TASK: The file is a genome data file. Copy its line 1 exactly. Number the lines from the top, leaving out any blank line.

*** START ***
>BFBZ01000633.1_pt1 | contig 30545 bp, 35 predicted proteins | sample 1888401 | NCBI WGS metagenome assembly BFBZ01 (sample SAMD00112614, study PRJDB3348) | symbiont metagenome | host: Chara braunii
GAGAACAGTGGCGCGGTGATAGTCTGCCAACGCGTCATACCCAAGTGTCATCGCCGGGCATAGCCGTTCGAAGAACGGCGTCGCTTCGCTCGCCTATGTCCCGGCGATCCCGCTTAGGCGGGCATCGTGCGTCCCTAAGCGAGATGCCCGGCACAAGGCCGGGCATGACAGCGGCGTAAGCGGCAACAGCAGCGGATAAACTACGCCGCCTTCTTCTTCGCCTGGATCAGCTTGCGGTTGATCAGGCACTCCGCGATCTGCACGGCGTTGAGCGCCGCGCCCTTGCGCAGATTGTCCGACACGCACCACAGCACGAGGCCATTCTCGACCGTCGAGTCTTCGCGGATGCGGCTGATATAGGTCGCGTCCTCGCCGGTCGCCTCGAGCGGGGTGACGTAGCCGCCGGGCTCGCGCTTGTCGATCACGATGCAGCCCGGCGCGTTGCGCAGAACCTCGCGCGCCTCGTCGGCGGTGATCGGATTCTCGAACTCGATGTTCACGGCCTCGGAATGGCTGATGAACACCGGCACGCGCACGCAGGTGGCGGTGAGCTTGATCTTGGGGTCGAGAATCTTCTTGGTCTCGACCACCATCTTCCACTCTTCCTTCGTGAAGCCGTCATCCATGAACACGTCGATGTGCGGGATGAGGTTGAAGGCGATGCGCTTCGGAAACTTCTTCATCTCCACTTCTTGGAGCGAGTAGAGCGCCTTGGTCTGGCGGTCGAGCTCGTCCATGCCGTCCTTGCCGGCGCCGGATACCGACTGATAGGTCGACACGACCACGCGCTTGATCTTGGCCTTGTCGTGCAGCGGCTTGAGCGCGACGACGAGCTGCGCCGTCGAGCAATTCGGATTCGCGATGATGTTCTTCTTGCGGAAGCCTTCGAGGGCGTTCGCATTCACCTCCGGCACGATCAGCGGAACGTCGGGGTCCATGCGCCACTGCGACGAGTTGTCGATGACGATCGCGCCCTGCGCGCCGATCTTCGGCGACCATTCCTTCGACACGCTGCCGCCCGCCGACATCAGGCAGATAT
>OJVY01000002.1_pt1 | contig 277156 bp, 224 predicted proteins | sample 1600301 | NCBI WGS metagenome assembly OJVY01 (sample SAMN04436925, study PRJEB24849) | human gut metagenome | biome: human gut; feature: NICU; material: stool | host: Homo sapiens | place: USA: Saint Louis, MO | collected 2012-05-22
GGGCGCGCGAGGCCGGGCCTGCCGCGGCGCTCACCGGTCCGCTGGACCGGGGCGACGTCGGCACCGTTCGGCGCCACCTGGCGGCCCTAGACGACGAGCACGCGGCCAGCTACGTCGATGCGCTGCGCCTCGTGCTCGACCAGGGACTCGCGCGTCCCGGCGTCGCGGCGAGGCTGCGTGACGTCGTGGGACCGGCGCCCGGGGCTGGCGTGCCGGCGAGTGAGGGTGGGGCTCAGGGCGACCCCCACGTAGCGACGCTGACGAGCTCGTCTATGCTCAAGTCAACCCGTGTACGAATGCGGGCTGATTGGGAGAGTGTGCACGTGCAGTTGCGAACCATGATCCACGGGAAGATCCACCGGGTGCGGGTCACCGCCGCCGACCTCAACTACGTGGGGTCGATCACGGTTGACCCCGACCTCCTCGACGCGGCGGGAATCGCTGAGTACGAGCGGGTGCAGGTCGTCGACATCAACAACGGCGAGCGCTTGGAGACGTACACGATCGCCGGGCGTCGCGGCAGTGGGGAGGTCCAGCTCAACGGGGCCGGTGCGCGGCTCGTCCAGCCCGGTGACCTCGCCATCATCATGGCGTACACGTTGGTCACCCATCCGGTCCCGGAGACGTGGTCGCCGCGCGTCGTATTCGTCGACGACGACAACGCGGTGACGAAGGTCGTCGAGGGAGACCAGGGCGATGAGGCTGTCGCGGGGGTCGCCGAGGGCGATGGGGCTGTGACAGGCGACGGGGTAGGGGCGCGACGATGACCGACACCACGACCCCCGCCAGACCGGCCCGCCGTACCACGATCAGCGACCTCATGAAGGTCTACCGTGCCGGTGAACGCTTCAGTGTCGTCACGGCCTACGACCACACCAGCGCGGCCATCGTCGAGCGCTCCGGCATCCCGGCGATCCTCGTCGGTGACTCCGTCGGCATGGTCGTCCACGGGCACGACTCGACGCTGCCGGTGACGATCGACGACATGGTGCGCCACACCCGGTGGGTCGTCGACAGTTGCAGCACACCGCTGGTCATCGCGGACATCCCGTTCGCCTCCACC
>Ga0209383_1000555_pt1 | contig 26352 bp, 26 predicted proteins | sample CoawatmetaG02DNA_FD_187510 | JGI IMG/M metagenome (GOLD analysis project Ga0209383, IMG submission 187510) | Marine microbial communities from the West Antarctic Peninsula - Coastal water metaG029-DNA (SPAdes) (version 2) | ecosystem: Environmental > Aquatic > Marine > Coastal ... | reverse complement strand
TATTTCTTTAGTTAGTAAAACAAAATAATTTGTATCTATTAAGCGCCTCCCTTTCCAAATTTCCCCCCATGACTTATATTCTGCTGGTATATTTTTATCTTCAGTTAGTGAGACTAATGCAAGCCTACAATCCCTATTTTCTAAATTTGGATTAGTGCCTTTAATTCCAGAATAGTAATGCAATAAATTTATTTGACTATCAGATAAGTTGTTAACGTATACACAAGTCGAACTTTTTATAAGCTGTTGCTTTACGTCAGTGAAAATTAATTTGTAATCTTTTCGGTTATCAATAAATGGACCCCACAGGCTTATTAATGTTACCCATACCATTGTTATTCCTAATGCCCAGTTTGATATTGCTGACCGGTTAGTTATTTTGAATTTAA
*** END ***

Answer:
>BFBZ01000633.1_pt1 | contig 30545 bp, 35 predicted proteins | sample 1888401 | NCBI WGS metagenome assembly BFBZ01 (sample SAMD00112614, study PRJDB3348) | symbiont metagenome | host: Chara braunii